Saturday, September 11, 2010

The Impact of the Christchurch Earthquake in Wellington

The first we heard of this big earthquake was when we woke up and looked at the flood of enquiries awaiting us on facebook. "Are you alright?", "Can you let us know if you're alive?", "Can you take some pictures", "Is your house still standing?". These were just some of the messages we received. It was a bit embarrassing when I had to inform all these kind people that yes we were all fine, in fact we had actually slept through the whole thing.

It has been quite a wake up call for us here in Wellington. Watching the news footage has been quite unsettling. I have found myself glued to the multitude of real life lucky escapes and heart rending stories of homes and livelihoods that will be lost forever. The boy that had he not jumped out of bed would have been trapped under the falling wall and the woman dragged from her bed just in time as her floor collapsed beneath her. It is miraculous that there was no loss of life and had it happened at a different time of day it would have been very different.

I find myself continually wondering whilst driving to work or washing up, what would happen now if Wellington suffered an earthquake at this moment. Where are my kids, what would they do. Would P be okay in the centre of Wellington. How would I get to them if roads were blocked or there was a Tsunami? It has certainly brought home the reality of living in a Quake zone.

Strangely all this worrying has not made me want to return back to the UK. Despite the horrendous news footage and constant reminders of the ever present risk I still don't want to live anywhere else. I am not sure whether its the subconscious belief that "It will never happen here" which is obviously ridiculous as it will one day. Or perhaps its the belief that we will get through it. After all no one died in Christchurch?

I am obviously not the only person that has been re-alerted to the risks of living on an active fault line. Local newspapers in Wellington reported that during the first few days following the earthquake in Christchurch the supermarkets here sold out of all their emergency kits. Clearly other Wellingtonians felt that they had better stock up in case this meant the big one was on the way.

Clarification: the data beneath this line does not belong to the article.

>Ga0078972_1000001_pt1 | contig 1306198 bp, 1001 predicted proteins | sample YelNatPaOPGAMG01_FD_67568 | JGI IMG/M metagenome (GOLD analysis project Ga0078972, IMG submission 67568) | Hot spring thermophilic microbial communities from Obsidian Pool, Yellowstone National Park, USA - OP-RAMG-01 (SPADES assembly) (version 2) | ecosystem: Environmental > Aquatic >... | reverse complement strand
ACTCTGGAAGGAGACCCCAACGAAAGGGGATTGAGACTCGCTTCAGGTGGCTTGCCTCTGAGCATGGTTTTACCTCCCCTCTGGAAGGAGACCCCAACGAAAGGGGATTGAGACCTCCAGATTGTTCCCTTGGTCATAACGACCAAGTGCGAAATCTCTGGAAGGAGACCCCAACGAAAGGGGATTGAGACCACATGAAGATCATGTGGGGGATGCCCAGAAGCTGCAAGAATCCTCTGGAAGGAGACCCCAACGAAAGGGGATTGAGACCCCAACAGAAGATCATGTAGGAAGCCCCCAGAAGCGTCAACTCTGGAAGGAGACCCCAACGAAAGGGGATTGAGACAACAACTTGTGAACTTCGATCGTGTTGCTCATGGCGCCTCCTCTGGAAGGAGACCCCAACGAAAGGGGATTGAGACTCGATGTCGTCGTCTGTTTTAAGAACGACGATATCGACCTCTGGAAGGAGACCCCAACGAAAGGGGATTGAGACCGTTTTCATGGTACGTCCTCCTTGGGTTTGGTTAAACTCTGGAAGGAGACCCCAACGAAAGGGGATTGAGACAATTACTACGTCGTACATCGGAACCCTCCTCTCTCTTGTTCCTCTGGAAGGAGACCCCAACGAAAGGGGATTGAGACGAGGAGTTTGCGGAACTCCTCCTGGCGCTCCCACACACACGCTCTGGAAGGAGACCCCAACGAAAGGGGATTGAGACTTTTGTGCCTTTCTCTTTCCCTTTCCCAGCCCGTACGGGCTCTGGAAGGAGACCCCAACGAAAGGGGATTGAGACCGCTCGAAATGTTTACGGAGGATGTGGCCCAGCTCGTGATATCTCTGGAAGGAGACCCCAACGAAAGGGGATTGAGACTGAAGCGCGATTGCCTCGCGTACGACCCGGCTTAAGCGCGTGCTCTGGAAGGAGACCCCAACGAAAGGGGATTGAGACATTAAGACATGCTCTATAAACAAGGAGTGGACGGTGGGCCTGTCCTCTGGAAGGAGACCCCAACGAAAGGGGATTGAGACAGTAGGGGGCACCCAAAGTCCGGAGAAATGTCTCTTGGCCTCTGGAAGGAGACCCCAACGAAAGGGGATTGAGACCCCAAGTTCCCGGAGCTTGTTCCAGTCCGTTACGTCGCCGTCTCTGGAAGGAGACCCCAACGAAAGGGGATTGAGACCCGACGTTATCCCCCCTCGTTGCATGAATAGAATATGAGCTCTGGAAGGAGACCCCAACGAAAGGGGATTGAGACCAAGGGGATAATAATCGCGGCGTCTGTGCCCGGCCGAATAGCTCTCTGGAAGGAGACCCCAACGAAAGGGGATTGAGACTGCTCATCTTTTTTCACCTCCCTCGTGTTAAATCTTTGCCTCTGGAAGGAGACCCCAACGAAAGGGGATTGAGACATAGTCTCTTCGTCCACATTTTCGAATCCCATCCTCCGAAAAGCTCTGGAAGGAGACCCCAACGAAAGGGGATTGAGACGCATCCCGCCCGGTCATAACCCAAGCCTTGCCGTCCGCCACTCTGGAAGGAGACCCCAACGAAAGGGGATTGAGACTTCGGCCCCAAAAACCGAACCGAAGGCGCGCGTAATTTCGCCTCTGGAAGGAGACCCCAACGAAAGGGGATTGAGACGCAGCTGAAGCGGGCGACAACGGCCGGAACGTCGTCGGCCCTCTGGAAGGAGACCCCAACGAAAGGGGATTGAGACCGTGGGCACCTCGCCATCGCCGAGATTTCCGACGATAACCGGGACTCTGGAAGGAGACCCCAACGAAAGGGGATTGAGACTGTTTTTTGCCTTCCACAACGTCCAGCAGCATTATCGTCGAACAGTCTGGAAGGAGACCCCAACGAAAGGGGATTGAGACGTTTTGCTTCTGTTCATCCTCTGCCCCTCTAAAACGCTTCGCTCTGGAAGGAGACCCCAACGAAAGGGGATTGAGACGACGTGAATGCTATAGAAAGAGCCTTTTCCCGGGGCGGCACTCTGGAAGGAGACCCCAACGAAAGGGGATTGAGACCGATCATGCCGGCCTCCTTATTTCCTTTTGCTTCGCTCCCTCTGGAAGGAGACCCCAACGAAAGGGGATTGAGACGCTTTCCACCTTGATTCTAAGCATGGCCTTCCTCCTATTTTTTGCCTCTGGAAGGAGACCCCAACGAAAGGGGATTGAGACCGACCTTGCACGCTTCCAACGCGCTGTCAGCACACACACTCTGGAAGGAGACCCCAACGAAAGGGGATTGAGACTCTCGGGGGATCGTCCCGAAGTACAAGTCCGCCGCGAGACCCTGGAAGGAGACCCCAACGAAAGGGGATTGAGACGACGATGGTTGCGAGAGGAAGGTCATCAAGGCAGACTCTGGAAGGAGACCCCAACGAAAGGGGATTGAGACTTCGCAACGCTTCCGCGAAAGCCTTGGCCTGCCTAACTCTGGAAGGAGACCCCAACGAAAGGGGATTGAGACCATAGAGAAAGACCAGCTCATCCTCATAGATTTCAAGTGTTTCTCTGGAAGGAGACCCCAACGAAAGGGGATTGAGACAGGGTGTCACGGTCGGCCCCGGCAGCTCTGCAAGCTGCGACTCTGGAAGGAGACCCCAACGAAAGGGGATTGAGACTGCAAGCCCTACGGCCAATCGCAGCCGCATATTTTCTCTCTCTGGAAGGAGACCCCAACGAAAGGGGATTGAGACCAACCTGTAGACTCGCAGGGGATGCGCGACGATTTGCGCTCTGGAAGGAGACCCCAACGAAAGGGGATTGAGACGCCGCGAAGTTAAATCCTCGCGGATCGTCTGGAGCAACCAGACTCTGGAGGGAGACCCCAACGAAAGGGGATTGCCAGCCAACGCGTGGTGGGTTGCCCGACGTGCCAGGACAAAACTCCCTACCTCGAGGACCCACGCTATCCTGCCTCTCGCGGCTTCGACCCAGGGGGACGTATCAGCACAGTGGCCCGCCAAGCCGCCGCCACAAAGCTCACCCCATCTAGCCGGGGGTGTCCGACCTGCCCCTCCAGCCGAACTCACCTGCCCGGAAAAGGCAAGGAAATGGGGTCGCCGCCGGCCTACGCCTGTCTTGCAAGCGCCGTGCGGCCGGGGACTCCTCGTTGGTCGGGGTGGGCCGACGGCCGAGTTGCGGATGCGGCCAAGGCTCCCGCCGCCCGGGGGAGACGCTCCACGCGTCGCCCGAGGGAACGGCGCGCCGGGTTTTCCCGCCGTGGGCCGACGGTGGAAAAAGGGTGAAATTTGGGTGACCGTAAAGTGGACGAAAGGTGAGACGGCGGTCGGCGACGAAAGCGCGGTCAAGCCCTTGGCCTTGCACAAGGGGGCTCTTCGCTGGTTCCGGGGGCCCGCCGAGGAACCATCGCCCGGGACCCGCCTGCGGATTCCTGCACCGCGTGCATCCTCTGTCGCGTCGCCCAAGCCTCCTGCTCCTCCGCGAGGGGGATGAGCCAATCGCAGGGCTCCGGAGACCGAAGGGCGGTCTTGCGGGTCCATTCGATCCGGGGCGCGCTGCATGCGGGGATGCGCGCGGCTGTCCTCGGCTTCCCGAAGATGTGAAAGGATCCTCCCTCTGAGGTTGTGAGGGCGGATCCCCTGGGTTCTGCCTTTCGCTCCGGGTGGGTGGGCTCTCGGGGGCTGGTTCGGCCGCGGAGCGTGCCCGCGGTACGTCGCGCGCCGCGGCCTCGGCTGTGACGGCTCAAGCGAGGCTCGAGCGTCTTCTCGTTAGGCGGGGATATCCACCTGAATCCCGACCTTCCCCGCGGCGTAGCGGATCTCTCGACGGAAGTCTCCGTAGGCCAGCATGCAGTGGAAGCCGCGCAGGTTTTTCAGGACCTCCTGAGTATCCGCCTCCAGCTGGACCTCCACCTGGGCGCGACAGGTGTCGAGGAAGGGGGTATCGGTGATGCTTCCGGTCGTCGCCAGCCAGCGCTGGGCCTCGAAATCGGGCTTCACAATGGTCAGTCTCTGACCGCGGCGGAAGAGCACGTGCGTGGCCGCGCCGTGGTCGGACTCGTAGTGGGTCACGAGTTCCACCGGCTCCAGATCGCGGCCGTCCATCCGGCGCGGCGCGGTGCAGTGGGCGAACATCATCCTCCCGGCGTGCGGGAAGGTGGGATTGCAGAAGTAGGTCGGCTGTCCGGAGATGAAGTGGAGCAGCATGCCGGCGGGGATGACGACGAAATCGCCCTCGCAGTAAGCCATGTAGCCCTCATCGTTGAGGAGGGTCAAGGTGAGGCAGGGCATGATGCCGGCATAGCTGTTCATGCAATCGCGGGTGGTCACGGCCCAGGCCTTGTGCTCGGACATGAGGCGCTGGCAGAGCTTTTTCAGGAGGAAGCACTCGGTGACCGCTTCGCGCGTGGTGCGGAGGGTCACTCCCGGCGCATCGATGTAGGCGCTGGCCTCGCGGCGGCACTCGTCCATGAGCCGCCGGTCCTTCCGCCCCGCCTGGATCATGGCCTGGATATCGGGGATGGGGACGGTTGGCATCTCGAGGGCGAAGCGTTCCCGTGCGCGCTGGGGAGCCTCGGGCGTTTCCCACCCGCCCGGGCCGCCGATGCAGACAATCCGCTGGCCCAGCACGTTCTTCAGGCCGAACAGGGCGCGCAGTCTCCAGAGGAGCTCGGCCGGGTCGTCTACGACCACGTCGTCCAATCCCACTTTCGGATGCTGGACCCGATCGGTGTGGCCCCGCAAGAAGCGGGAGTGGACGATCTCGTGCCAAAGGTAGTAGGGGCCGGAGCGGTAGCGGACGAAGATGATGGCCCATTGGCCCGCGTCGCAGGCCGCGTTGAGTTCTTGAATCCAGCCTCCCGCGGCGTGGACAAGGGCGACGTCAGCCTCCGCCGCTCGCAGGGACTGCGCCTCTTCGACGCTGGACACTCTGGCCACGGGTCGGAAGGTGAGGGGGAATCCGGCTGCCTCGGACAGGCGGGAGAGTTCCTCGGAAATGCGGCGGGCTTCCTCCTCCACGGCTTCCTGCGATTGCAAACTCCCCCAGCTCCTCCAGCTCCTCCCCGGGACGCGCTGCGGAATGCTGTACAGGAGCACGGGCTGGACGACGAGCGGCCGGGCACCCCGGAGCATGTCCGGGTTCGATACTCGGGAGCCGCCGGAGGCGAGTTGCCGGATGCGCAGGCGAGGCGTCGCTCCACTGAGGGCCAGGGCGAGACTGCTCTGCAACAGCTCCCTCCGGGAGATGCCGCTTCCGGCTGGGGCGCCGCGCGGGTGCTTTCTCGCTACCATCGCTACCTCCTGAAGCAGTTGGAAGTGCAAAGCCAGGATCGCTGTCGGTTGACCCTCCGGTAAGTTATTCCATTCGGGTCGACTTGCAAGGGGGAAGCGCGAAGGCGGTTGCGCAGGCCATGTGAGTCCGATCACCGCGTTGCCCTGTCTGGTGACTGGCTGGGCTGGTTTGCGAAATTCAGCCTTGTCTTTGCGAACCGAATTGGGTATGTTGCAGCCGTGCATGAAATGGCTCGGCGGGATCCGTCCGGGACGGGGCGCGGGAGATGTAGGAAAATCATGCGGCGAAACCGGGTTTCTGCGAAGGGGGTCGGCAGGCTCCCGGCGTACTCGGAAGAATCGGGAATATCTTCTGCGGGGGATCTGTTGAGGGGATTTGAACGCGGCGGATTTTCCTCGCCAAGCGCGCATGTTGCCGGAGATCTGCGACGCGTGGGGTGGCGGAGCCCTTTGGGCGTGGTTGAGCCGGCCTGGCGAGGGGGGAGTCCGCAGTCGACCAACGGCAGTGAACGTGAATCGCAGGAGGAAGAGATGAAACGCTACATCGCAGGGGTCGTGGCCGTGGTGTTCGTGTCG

They Mayor of Wellington is also clearly concerned as he states that 600 Wellington buildings may need strengthening in order to withstand an earthquake of the same magnitude that hit Christchurch.

Apparently the council has recieved hundreds of calls from people concerned about the buildings they work in and wanting to know what to do should the big one hit. Its rather worrying that it has taken an earthquake close to home to make people wake up to the fact that at some point in the near future Wellington will be hit by a large quake. Its not a question of If but When!

Birthdays and Mindless Violence.

We awoke late today as we always tend to do on a Sunday. Well my husband and I do. J and A tend to awake as soon as the first rays of sun peak over the hills. They spent the first hours playing in their bedrooms. This enables us to gradually come too against the background noise of various stuffed animals talking in high pitch voices. Its a perfect and leisurely start to a Sunday morning.

Unfortunately this Sunday morning was spoilt when we opened the curtains in my daughters bedroom and glanced across the road to our neighbours house and saw that their post box had been smashed off the stand and was now lying on its side in the middle of the pavement. We then rushed down to check our post box was still there. But no, ours had also been knocked off its post and was now smashed up and lying forlornly on its side.

A friend of mine volunteers for the local community watch and I have sat and listened with great amusement to her various tales about what bored local youth will get up to. She has told me several times about how they like to drive around the estate at night hanging out of the window with a baseball bat to see how many post boxes they can knock down. Well I imagine this is what they got up to last night as a quick trip to the shops revealed that quite a few houses in our street were obviously visited by these deranged moonlight vandals with a fetish for knocking down post boxes.

I suppose I shouldn't really complain as this is the only crime we have come across in our 18 months in New Zealand and its not exactly a major crime. In the UK I had to make sure all the doors of my car where locked as I drove home. Two men had opened the back door of my car as I stopped at a junction and grabbed my laptop bag from the back seat. That was very frightening and resulted in a tug of war between me and one of the men as I vainly tried to cling onto the bag. The police didn't even bother turning up for a statement.

It has been J's 6th Birthday this weekend and I would like to take this opportunity to say thank you to everyone who sent presents and good wishes. We brought her a camera and she has spent most of the weekend taking pictures so here are a selection of her photos.

Her little sister.

Some fruit and veg.

Our local cafe in the rain.

The meat counter in our local supermarket.